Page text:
Escort Viper: It’s better than a common Viper. 

Cluster Scout: One of two row punchers in the build. In some situations we may even sac Newburg’s Game to ally it, and ensure a card’s exile. Make sure to activate and collect the damage, even if not punching. 

Diplomatic Shuttle: Our built-in access to realizing Pact Domination, we want to use this for authority almost every play. It is not uncommon for this card alone to generate 24 or 32 differential in a game. Purchases that warrant use of the trade option are extremely rare. 

Frontier Tug: Look for opportunities to ensure allies meet or post up mid-shuffle. Topping can occur if without a draw pile, look for exploits. There are abundant inexpensive blue bases with authority gain, their value rises significantly with Pact Domination. 

Ripper: It’s a Veteran Pilot that also allies your purchases. 

Swarmling: Our other puncher. Like the Cluster Scout, activate to get the damage whether or not you choose to refresh the trade row. We will focus on row manipulation strategy shortly. 

Ranger: This is common to each aligned Commander (except the Lost Fleet). Hit for damage when you can. The versatility is useful, except that it cannot ally with your better cards. Hit for damage unless a purchase is necessary and impactful.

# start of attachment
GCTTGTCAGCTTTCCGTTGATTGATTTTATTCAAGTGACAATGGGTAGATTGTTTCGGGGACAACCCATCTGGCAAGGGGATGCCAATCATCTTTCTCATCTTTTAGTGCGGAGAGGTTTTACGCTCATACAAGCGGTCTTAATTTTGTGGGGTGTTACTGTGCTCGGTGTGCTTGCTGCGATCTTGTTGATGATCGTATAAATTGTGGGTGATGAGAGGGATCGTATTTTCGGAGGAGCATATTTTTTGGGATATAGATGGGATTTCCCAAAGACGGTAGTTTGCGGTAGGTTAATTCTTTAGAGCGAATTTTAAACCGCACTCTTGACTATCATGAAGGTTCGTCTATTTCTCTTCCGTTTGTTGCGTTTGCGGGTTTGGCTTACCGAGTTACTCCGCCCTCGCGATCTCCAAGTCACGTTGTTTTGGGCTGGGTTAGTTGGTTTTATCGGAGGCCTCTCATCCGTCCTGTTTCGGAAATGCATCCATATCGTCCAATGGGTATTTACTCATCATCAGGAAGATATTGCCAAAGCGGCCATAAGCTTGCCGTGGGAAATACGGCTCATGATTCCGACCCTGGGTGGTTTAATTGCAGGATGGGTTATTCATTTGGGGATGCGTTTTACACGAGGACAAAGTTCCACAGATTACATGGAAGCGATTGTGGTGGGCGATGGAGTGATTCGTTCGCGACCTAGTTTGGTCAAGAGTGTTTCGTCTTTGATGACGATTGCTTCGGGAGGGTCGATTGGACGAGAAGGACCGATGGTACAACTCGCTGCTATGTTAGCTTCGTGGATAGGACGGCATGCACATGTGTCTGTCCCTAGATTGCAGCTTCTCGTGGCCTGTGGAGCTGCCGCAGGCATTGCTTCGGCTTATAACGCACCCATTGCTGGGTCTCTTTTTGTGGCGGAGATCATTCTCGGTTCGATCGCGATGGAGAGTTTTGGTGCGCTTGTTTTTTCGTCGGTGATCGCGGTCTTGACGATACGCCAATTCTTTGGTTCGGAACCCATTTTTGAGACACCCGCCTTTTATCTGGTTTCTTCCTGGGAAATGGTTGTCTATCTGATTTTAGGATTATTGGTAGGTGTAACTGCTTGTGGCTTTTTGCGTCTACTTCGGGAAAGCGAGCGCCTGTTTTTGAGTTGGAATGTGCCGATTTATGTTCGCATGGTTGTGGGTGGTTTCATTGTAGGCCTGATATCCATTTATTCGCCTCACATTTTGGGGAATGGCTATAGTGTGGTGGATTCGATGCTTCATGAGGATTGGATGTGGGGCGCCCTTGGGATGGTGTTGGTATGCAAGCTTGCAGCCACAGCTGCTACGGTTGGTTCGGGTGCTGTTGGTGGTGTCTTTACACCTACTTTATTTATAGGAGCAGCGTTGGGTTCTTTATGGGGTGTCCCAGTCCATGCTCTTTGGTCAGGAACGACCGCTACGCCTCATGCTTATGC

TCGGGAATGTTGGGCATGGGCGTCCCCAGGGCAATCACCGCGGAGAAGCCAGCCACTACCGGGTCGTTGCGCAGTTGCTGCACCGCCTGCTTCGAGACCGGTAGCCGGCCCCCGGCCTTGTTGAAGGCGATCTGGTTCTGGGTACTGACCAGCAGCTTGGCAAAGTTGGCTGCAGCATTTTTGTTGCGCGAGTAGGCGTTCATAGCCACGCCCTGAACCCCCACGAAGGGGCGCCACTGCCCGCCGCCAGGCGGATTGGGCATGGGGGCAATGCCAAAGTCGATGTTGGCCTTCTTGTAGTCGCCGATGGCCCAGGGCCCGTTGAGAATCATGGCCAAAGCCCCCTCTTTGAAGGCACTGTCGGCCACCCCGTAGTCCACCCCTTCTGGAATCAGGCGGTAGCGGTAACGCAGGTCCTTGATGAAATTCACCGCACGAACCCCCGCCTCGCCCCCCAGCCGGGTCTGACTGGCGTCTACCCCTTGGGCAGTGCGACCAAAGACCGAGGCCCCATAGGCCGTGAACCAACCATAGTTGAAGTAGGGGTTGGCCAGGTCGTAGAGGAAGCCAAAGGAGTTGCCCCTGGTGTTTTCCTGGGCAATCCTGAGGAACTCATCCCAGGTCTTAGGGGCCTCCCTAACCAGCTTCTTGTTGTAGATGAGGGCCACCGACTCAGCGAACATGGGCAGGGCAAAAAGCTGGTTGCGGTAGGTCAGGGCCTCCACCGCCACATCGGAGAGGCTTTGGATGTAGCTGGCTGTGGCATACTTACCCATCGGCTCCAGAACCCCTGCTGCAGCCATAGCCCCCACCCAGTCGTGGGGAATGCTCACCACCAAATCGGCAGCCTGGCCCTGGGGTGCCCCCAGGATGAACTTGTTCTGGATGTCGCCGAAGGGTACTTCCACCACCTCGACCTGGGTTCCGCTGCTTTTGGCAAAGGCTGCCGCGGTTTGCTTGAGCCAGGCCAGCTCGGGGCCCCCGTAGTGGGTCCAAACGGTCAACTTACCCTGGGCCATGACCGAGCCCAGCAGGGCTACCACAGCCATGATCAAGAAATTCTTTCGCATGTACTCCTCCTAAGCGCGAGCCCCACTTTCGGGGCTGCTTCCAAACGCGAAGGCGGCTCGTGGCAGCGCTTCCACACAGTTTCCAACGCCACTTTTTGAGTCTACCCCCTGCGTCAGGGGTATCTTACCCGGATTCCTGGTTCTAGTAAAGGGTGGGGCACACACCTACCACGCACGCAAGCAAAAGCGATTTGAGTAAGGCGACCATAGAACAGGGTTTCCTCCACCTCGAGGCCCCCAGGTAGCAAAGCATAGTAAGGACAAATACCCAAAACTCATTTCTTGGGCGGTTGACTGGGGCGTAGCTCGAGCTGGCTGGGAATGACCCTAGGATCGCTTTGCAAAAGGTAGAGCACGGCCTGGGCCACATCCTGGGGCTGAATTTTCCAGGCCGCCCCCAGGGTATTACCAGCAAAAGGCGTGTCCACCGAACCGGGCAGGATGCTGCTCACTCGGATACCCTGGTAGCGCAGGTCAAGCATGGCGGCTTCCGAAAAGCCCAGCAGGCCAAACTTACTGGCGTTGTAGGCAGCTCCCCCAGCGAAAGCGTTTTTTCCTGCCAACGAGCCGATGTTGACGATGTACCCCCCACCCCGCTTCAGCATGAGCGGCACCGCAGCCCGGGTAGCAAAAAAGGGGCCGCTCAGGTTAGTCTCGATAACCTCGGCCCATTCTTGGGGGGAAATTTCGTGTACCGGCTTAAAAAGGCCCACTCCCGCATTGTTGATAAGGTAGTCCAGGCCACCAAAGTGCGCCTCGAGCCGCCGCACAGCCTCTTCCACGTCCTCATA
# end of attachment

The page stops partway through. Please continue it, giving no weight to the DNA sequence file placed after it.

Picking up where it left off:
4 Scouts, 1 Viper – Common starters you know and almost love. 

The Plan 

Step 1: Bolster the Lead 

Our aim in purchases should be to maximize our lead. Grab up as much additional offense as the row provides. Our own Blob ships are the most efficient in the game (damage output per trade spent to acquire). Trade Federation ships and even bases become more so with Pact Domination, as you can picture 3 damage next to each authority gain icon. Our hardest hitters by this standard include the Stinger and the Plague Pod, each offering 6 damage for a single trade at purchase. Other efficiency bargains include Swarmer, Battle Pod, Patrol Boat, and often the Lancer. Look also for speed via card draw in Blob Fighter, Predator, Assault Pod, and Burrower.